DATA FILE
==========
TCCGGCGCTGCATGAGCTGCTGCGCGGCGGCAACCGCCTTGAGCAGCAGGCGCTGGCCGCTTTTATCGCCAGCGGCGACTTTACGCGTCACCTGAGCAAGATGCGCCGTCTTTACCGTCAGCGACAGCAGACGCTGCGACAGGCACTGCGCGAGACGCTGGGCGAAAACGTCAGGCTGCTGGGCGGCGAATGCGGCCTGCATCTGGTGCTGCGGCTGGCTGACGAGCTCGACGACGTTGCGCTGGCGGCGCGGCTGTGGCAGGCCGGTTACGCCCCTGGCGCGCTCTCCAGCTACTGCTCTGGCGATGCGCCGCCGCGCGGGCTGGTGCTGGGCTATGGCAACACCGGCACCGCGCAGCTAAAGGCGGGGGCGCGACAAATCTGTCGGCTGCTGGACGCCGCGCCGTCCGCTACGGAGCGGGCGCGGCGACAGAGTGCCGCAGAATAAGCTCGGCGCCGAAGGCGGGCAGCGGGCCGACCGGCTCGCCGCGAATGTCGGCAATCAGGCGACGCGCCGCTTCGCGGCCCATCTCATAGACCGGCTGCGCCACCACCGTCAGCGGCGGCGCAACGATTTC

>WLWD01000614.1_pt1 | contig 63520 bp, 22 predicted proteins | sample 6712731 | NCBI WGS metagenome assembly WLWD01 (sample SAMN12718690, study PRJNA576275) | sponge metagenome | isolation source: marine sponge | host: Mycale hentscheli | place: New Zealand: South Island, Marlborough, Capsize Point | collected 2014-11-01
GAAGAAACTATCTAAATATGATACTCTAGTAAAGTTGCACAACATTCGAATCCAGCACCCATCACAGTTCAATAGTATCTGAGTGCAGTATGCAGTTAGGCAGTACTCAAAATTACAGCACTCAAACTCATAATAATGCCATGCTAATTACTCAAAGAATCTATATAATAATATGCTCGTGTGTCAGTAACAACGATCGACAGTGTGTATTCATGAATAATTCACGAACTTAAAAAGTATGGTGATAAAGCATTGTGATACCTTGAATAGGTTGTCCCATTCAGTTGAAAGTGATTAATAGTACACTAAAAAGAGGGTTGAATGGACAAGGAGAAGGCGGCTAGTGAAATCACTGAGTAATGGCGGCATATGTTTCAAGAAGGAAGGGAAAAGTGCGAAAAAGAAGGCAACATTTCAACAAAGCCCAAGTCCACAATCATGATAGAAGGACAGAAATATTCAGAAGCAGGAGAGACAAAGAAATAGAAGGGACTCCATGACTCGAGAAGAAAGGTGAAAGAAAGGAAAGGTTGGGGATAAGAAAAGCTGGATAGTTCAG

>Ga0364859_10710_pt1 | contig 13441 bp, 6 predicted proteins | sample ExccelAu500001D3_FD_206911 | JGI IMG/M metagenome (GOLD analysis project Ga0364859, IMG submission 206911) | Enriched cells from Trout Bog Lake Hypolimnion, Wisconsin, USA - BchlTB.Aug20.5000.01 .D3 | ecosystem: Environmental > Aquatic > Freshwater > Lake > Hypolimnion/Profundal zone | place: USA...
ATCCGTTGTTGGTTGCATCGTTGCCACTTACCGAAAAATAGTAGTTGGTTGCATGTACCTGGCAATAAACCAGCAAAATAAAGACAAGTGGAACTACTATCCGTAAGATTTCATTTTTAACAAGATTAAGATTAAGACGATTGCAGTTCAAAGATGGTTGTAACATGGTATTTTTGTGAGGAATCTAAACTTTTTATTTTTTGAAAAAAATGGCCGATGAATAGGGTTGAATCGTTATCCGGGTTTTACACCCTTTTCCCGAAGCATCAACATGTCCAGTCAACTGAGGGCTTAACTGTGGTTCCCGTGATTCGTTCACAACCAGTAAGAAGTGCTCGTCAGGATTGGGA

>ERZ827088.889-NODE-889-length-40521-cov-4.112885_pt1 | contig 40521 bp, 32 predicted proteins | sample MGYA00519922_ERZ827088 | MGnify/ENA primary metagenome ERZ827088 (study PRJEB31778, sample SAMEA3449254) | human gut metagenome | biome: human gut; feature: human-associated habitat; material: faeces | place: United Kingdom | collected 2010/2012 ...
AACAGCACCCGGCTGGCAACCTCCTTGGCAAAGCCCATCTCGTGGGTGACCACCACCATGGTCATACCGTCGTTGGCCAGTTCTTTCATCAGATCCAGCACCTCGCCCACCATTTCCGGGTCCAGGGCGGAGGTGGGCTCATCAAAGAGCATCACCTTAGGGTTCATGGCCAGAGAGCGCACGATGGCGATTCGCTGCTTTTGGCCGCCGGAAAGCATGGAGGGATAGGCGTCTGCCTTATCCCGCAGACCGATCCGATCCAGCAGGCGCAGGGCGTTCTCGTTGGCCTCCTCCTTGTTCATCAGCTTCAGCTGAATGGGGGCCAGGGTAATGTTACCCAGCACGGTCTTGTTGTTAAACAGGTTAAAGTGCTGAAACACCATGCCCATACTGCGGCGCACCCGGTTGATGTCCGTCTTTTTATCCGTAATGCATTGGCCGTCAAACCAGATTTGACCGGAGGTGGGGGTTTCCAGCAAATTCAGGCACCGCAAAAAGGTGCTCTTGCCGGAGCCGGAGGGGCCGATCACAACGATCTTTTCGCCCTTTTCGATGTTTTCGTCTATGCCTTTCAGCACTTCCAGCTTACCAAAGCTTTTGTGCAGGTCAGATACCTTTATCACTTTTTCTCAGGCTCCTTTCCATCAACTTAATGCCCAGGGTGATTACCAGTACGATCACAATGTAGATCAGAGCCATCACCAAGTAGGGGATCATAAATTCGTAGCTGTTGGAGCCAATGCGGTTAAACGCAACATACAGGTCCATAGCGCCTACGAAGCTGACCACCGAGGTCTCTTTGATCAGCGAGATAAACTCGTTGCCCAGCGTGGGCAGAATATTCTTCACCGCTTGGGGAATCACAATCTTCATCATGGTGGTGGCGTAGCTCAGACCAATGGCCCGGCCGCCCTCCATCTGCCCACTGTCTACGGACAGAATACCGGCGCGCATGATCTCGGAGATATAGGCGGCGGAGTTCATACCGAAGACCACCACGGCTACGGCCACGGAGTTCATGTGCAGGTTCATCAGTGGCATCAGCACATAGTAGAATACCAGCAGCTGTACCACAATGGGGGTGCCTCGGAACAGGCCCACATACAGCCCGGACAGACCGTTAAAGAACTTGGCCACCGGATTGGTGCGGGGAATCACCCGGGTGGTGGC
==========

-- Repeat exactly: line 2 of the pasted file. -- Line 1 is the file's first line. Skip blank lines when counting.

>WLWD01000614.1_pt1 | contig 63520 bp, 22 predicted proteins | sample 6712731 | NCBI WGS metagenome assembly WLWD01 (sample SAMN12718690, study PRJNA576275) | sponge metagenome | isolation source: marine sponge | host: Mycale hentscheli | place: New Zealand: South Island, Marlborough, Capsize Point | collected 2014-11-01